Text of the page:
Why does rejection hurt so much? The answer lies in our evolutionary past.
Racism is rejection. For African Americans rejection has been passed down for generations through recalling the Jim Crow Laws of the American South which actually impact people physically: When members of the same race reject each other blood pressure increases.
When the opposite race rejects an increased rise in cardiac distress occurs in a response to a threat. High blood pressure leads to cardiovascular disease, which plagues the African American Community.
"Everyone fears rejection."
- Derek Jeter, NY Yankees
The Psychology of Rejection
Ask yourself "What’s going on with a person or group who needs to feel better by making others feel worse?" The more you accept rejection the more you get it. The more you project self-acceptance the more you will get it in return.
Remember the pain of being bullied, turned down for a date, not picked for a team, lied to or losing a job? Acceptance is a basic human need, when denied it’s perceived as rejection - and rejection knows no bounds. They invade all interpersonal relationships communicating a sense of not being valued which causes pain and anger.
Humans are social animals. Being rejected from our social group in our pre-civilized past meant losing access to food, protection, and mating partners, making it a death sentence. To survive, our brains developed an early-warning rejection alert system by triggering sharp emotional pain that feels the same as physical pain.
Violence is rejection. A Surgeon General report stated that rejection was a greater risk for adolescent violence than drugs, poverty, or gang membership. Untreated, the painful feelings remain as anger beneath the surface. Repressed feelings can explode onto innocent bystanders as evidenced by riots, school shootings, violence against women and a list of fired employees going “postal” linking rejection and aggression.
Homophobia is rejection. In the Gay Community “coming out of the closet” means fear of rejection for sexual orientation which forces some people to hide from the world creating isolation, anxiety, and depression creating thoughts of being an accident at birth, that he or she is a lesser human being.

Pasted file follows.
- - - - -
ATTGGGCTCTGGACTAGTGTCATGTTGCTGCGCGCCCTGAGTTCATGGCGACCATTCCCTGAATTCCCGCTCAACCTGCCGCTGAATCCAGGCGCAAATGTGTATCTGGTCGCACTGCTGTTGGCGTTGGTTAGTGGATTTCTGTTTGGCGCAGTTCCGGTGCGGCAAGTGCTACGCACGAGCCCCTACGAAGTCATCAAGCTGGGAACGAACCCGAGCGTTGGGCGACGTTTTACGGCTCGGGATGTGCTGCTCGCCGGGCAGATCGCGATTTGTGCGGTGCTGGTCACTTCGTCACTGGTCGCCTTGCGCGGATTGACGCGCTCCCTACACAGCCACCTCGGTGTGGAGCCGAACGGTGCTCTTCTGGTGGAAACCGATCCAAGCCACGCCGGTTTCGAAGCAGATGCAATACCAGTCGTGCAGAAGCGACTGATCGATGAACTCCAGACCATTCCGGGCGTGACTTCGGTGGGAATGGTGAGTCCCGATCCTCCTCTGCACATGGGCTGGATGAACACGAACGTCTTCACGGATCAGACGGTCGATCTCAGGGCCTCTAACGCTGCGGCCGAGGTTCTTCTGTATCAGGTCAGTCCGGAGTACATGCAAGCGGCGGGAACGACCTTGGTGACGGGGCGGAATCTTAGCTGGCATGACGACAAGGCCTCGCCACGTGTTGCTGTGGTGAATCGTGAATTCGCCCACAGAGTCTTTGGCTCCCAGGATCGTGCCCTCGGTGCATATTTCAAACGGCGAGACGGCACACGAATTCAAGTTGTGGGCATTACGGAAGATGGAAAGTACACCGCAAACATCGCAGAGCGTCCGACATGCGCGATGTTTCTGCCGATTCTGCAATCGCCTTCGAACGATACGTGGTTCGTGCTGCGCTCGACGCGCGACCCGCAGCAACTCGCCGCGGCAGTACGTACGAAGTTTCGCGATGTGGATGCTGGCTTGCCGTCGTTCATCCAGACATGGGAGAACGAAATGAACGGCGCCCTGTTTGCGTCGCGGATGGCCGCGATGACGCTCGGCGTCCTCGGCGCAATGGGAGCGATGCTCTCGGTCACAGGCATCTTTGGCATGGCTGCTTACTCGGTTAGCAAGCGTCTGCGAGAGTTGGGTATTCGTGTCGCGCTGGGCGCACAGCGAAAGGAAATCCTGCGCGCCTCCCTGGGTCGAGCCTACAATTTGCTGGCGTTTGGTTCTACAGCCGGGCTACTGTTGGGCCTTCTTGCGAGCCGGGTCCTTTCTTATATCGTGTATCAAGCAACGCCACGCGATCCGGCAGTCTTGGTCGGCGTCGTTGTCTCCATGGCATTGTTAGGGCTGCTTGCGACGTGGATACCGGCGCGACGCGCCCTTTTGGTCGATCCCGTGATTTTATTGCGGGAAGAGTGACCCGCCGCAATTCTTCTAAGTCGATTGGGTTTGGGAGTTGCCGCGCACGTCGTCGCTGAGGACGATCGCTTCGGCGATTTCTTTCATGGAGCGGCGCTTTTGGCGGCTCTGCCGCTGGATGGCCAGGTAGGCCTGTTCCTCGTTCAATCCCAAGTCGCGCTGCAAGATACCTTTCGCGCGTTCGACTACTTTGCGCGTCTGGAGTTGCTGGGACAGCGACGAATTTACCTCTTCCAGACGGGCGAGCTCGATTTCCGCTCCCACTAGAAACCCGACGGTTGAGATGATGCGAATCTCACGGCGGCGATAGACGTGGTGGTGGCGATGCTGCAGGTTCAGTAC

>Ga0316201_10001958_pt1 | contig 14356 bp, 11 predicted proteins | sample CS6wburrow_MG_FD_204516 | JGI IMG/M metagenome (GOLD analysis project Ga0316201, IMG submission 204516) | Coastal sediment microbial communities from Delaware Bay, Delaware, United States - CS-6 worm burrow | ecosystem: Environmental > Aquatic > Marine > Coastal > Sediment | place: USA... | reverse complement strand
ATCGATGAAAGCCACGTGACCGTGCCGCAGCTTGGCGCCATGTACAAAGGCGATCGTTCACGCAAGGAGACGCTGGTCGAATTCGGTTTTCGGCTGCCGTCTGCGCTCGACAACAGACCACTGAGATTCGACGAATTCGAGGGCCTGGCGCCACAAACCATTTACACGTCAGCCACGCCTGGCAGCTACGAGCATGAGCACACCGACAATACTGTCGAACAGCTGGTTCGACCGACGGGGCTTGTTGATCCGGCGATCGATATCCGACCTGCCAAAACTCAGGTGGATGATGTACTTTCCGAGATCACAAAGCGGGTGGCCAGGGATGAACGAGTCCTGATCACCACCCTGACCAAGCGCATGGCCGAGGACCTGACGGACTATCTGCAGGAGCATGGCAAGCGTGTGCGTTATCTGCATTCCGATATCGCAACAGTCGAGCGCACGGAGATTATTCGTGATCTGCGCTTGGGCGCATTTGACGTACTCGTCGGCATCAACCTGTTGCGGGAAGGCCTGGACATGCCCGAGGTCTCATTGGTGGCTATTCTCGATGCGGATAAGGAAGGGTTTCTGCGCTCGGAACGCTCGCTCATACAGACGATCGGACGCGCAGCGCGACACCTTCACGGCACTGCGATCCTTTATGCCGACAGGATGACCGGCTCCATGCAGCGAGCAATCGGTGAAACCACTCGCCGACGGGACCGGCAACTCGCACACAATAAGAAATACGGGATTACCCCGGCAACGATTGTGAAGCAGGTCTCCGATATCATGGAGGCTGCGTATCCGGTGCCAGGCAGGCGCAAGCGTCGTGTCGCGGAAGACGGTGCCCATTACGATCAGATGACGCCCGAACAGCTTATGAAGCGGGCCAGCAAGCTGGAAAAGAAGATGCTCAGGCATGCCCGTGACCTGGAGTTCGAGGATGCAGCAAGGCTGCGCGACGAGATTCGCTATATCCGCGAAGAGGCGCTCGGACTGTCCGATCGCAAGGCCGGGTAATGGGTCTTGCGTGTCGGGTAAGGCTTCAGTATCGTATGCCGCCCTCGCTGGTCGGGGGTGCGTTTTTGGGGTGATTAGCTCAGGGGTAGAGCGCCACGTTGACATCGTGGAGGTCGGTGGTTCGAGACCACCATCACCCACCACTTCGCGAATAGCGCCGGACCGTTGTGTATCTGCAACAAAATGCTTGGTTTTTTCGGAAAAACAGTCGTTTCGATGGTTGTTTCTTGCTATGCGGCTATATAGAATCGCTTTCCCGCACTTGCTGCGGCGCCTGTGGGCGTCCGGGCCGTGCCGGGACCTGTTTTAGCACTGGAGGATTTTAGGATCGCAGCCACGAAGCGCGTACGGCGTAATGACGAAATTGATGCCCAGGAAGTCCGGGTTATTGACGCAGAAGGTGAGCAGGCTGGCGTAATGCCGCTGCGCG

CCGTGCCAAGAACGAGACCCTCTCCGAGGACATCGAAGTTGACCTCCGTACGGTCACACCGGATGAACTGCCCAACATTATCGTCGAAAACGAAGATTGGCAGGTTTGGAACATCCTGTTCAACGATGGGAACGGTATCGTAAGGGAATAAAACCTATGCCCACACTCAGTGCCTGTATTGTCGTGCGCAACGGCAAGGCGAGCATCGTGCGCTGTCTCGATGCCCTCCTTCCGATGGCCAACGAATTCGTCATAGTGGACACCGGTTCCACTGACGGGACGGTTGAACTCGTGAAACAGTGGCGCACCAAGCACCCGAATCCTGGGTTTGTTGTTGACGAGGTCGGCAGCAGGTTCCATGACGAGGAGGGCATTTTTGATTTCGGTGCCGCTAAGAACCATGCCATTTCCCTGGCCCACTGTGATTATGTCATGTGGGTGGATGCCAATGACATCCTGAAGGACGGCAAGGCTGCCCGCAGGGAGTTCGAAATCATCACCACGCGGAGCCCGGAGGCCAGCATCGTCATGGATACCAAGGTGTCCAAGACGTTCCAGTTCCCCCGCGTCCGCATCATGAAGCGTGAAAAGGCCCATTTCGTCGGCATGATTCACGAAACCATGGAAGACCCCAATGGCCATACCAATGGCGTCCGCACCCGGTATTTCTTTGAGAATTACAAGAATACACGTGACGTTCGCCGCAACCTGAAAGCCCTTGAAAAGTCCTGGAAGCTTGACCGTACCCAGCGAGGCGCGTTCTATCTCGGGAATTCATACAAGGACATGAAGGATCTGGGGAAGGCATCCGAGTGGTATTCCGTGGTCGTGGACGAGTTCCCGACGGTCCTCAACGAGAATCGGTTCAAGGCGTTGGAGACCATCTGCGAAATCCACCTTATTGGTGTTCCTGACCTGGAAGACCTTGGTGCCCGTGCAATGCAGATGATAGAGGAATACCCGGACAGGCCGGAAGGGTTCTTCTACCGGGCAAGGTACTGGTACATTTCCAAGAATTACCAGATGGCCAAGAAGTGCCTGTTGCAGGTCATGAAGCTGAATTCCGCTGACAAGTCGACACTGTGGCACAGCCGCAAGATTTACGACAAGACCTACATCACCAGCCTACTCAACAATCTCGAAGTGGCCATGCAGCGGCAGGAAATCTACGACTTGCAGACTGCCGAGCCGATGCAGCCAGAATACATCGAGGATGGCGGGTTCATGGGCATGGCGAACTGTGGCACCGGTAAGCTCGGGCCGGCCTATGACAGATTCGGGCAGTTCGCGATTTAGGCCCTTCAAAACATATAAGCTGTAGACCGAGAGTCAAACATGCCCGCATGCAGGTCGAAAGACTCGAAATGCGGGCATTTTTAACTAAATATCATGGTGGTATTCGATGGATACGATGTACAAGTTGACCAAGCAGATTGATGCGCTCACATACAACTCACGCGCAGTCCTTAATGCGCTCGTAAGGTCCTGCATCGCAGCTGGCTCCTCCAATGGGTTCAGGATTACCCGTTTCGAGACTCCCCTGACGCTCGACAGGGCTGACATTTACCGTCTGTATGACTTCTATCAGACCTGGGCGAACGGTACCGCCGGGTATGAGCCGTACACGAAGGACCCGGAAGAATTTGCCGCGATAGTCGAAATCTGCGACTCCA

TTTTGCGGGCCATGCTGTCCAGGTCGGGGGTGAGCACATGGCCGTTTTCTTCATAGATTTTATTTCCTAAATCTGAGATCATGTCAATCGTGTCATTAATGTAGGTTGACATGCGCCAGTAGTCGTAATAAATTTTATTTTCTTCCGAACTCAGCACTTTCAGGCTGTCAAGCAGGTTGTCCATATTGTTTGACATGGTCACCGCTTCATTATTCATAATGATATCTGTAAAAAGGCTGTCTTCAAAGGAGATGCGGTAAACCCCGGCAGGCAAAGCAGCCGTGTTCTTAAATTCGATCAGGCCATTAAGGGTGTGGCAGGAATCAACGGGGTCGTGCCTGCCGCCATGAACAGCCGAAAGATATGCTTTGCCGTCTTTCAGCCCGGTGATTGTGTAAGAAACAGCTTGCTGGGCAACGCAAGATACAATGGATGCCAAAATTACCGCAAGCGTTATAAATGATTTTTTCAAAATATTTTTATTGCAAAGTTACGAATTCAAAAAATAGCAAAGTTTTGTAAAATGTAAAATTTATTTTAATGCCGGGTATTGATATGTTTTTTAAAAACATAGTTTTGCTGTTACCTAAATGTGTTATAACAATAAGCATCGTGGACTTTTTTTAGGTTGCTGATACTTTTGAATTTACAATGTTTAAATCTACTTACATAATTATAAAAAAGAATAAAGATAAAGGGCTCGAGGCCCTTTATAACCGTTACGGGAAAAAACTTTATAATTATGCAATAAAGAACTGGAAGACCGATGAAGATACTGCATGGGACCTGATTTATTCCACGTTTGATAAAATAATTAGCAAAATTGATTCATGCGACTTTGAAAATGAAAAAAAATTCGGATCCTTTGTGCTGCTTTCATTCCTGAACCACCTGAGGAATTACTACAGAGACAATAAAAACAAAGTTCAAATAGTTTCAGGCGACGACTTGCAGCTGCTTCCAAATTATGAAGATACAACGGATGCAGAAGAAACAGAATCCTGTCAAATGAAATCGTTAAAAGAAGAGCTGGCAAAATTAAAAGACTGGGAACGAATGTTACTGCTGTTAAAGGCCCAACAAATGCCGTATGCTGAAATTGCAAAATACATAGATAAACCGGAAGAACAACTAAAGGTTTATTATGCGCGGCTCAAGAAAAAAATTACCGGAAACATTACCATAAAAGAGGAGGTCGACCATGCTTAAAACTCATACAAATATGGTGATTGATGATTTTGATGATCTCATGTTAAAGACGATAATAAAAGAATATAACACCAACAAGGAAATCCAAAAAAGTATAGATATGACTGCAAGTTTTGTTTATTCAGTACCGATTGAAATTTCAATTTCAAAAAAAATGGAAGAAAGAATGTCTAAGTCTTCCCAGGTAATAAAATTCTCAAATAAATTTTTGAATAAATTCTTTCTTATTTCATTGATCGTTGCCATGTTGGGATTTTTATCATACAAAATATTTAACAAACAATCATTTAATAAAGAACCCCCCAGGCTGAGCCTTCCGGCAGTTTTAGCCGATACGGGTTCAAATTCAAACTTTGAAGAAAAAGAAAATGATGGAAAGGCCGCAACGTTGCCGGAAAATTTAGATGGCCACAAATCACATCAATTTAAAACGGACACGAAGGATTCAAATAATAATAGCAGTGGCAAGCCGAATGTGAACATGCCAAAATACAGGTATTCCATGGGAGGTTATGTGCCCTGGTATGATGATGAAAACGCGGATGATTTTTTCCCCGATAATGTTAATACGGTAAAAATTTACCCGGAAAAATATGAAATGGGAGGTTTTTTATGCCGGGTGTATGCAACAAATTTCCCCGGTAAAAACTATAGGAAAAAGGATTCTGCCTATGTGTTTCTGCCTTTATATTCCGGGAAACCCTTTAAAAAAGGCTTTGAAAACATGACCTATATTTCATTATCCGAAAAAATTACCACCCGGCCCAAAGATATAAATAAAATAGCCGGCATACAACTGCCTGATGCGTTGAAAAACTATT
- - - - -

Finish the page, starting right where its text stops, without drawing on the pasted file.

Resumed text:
Self-hate is rejection. When the same external rejection is internalized it becomes the ultimate form of rejection against oneself.
This vicious cycle of self-imposed pain is intensified when people repeat the same rejections in their minds. Self-talk screams unannounced, worthless, different and unlovable.
Ruminating is an addictive maladaptive form of self-reflection coloring all aspects of life driving people to self-medicate through drugs and alcohol to manage the distressing feelings, which can lead to the ultimate self-rejection: suicide.
Rejection knows no bounds whether the source is race, religion, physical appearance or ethnic origin. Just as social inclusion through positive relationships fosters growth, social exclusion engenders distress.
Catching oneself engaging in it can break the vicious cycle. Find ways to distract from the negative thoughts and self-talk by not reinforcing its allure and the cycle will diminish.
Building resilience helps change thinking. Ask yourself "What if the rejection never happened? What kind of person would I be in that case?"
Begin by making a list of qualities you know make you valuable.
Remind yourself when the negativity creeps in that you are loved and you have worth. Remind yourself that rejection isn’t always about you.